I love chaos

So, I started a new job and I’m really enjoying it. I’ve missed working, if I’m being honest. Or maybe it’s just that I miss making money – I’m not even making a lot of it, but the regularity of a paycheck is incredibly comforting. I like feeling like I’m providing for myself, even if I don’t make enough to live off of yet. (Or…again?) 

But the thing I missed the most was having the incredible chaos of juggling projects, learning new skills, and interacting with people. I love the days when I am going straight from one thing to the next to the next, answering phones and talking to guests, all while making sure everything gets taken care of. (I’m still learning, so not everything gets taken care of perfectly, but my teammates are great about answering my millions of questions, so that’s helpful.) I love finding ways to make things better, to make the guests’ experience just a little bit smoother, to go beyond expectations. 

It’s also an interesting experience because I’ve only ever worked in one other job this focused on image, and it was at the complete opposite end of the spectrum. There I looked like a camp counselor, a trusted friend for the kids that came into the shop. Now I get to glam it up a bit: do my hair, do my make-up, put on a pretty dress. I love it. 

Chaos is so energizing. I need half an hour to be able to talk at a normal speed after I finish a shift because my mind is going a thousand miles an hour and if I’m talking to somebody I have to tell them how this and this and this and this and this and this and this andthisandthisandthisandthis happened. 

But today is a pocket of calm where I will clean, climb, and write. And procrastinate all of these things by writing a blog post.


Scotland, I like you best in the rain

Dear Scotland,

I loved you from the moment I met you. The sky was late-winter grey and it was a kind of cold I’d never felt before – the kind that settles in your bones and makes every joint in your body move just a little slower than it should. But I walked out of Waverley and thought, “This. This is my place.”

I’m glad it didn’t rain on that trip. I’m glad that it was just overcast, because if I’d seen you in the rain I never would have left.

You’re best in the rain. You’re best when it’s sprinkling or drizzling or pouring or just plain dreich. You’re best when I’ve spent 45 minutes getting my hair just right and you start to rain five minutes into my half hour walk. You’re best when my world narrows to just the space under my umbrella and everything draws close.

Sunshine is nice, don’t get me wrong, and I miss it often – but sunshine here is different. It’s exhausting, if I’m being honest. Feeling like I have to be outside, like I should be soaking up all of the Vitamin D I need…well, it’s tough. It’s tough because I want to stay in, get work done, read, and you tempt me outside. And so I follow your lead, but I forget sunscreen. Or a blanket. Or anything else that I might need. I don’t know how to function in your sunshine.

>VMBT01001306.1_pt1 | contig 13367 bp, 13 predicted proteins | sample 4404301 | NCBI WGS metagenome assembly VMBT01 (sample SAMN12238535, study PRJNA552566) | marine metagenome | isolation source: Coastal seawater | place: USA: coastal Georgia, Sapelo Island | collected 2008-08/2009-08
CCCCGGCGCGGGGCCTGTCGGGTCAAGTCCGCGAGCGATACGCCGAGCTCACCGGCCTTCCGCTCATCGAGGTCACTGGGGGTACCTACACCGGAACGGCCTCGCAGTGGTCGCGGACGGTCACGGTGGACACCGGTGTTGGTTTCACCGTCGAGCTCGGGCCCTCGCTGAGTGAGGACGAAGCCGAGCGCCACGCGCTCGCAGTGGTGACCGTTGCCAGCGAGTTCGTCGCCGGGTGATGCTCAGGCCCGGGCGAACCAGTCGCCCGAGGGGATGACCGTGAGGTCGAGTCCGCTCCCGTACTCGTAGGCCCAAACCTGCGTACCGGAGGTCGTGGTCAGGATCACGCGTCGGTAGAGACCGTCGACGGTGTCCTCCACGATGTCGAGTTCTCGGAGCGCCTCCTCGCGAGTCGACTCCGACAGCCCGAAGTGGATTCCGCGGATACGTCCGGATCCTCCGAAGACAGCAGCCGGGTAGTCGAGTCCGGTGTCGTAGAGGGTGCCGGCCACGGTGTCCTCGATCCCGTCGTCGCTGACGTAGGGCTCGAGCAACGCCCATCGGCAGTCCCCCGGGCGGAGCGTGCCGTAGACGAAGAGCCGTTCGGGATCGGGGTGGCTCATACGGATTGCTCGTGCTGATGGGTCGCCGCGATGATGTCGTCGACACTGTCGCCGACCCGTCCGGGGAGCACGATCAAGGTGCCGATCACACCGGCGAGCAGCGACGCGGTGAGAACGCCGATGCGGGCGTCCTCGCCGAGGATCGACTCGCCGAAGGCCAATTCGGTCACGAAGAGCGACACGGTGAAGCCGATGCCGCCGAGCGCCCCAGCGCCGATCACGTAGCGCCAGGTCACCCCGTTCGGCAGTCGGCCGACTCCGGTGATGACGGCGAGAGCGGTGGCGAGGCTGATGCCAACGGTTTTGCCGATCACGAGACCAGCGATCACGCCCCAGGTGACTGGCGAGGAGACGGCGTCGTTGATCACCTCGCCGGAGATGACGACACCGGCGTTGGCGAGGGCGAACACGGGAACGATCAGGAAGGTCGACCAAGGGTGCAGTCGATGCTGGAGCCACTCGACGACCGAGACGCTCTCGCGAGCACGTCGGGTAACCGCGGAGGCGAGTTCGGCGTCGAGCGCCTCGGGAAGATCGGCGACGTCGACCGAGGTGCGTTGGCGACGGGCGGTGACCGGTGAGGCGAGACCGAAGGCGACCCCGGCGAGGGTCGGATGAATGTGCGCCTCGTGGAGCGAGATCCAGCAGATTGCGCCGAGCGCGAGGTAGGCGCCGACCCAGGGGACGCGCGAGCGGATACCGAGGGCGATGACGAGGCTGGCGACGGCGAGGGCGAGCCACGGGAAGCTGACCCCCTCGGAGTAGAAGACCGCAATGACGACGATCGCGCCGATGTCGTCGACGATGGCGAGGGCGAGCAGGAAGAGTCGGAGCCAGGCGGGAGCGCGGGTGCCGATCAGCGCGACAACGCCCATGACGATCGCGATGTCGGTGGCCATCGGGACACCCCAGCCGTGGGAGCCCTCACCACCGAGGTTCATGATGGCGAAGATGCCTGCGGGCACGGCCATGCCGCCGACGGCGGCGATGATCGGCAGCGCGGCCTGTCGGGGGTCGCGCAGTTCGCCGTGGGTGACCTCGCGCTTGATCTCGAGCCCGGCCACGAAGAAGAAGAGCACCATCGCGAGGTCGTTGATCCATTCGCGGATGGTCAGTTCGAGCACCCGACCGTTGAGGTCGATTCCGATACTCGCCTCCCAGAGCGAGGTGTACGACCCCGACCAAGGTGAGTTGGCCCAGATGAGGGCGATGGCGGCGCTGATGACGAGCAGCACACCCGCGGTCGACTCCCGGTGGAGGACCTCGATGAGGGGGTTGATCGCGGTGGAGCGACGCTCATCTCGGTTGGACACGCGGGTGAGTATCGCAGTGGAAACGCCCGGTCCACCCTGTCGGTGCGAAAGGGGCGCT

But when it’s wet, we understand each other. It’s a grim understanding, sure. I am happier when it’s sunny, it’s true. But it’s the put-your-head-down-and-get-though-it-ness of things that I love. It’s what makes a pot of tea such a relief, or a bookstore such a safe place. This is a country to be inside and dream, or to be outside and toughen up. To realize that nothing could possibly stop you from doing what needs to be done, and to accept a haven wherever you find it.

So, it’s true, Scotland. I like you best in the rain.

This bottle of beast is taking me home

A few years ago (okay, okay, 10 years ago) my friend Nicole made me 4 mix CDs of songs to get me through the summer and the start of college. They were pretty typical of that era – Dashboard Confessional, The Starting Line, The Used, etc. – and I listened to them so often that I heard them in my sleep. They got me through what still goes down as the hardest break up I’ve ever been through (sad, but true) and I can still remember the first time I could listen to “Best I Ever Had” without crying. It was a moment.

I’ve been in a weird place musically, probably because I’m in a weird place emotionally. I’m all over the map, listening to blue grass one day, folk rock the next, rap, alt-rock, late 90s girl bands, and, of course, mid-2000s pop-punk. I’m remembering North Carolina, I’m remembering Virginia, I’m remembering Singapore, I’m remembering Thailand, I’m remembering California. The good, the bad…mostly the ugly.

The dissertation is going well enough. I’m on track, but my characters need depth. They need emotion. And because of how I’m telling this story, that requires remembering – vividly – what it was like in all of those phases of my life. It’s unpleasant sometimes, to remember what it was like to be awkward and nerdy and bullied and nervous. But it’s also weirdly empowering. I got through all of that, I get to own it. I get to take it and make it work for me. Take that, middle school!

I’m trying not to think of the hard things. I’m good at pushing them out, at ignoring them and trying not to feel them. But this story demands them. My writing (and in my writing, my life) demands them. It is a greedy beast, it wants to feed on everything. It wants to make a seven-course meal on my emotions, with misery as the main course. I can’t starve it, but sometimes I think I won’t survive. It’s my writing or me. We are the same and we are mutually exclusive, and somehow we’re both at the same time. Just try to wrap your mind around that.

But instead of contemplating this, I’m going to dive back into my story and see what happens. Because if it has to happen, it might as well happen quickly and late at night, right before bed, when I can go into my big, empty bed with nobody to snuggle or make me feel better about things.

On second thought, I could have planned this better.